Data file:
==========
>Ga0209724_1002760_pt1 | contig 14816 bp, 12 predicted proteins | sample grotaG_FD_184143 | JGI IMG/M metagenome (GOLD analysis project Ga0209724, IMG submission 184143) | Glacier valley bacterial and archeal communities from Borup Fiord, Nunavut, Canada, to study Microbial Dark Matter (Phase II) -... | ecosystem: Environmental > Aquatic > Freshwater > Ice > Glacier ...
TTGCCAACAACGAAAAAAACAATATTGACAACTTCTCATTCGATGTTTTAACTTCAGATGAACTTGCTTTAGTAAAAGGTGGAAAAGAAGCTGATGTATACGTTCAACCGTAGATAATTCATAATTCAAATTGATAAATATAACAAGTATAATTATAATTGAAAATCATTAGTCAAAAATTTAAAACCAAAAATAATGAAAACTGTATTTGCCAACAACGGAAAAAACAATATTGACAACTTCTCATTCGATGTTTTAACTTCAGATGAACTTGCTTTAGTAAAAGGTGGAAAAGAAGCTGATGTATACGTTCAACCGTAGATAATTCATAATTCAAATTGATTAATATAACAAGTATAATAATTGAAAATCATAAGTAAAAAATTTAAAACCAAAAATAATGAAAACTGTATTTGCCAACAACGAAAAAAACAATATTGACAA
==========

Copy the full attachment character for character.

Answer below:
>Ga0209724_1002760_pt1 | contig 14816 bp, 12 predicted proteins | sample grotaG_FD_184143 | JGI IMG/M metagenome (GOLD analysis project Ga0209724, IMG submission 184143) | Glacier valley bacterial and archeal communities from Borup Fiord, Nunavut, Canada, to study Microbial Dark Matter (Phase II) -... | ecosystem: Environmental > Aquatic > Freshwater > Ice > Glacier ...
TTGCCAACAACGAAAAAAACAATATTGACAACTTCTCATTCGATGTTTTAACTTCAGATGAACTTGCTTTAGTAAAAGGTGGAAAAGAAGCTGATGTATACGTTCAACCGTAGATAATTCATAATTCAAATTGATAAATATAACAAGTATAATTATAATTGAAAATCATTAGTCAAAAATTTAAAACCAAAAATAATGAAAACTGTATTTGCCAACAACGGAAAAAACAATATTGACAACTTCTCATTCGATGTTTTAACTTCAGATGAACTTGCTTTAGTAAAAGGTGGAAAAGAAGCTGATGTATACGTTCAACCGTAGATAATTCATAATTCAAATTGATTAATATAACAAGTATAATAATTGAAAATCATAAGTAAAAAATTTAAAACCAAAAATAATGAAAACTGTATTTGCCAACAACGAAAAAAACAATATTGACAA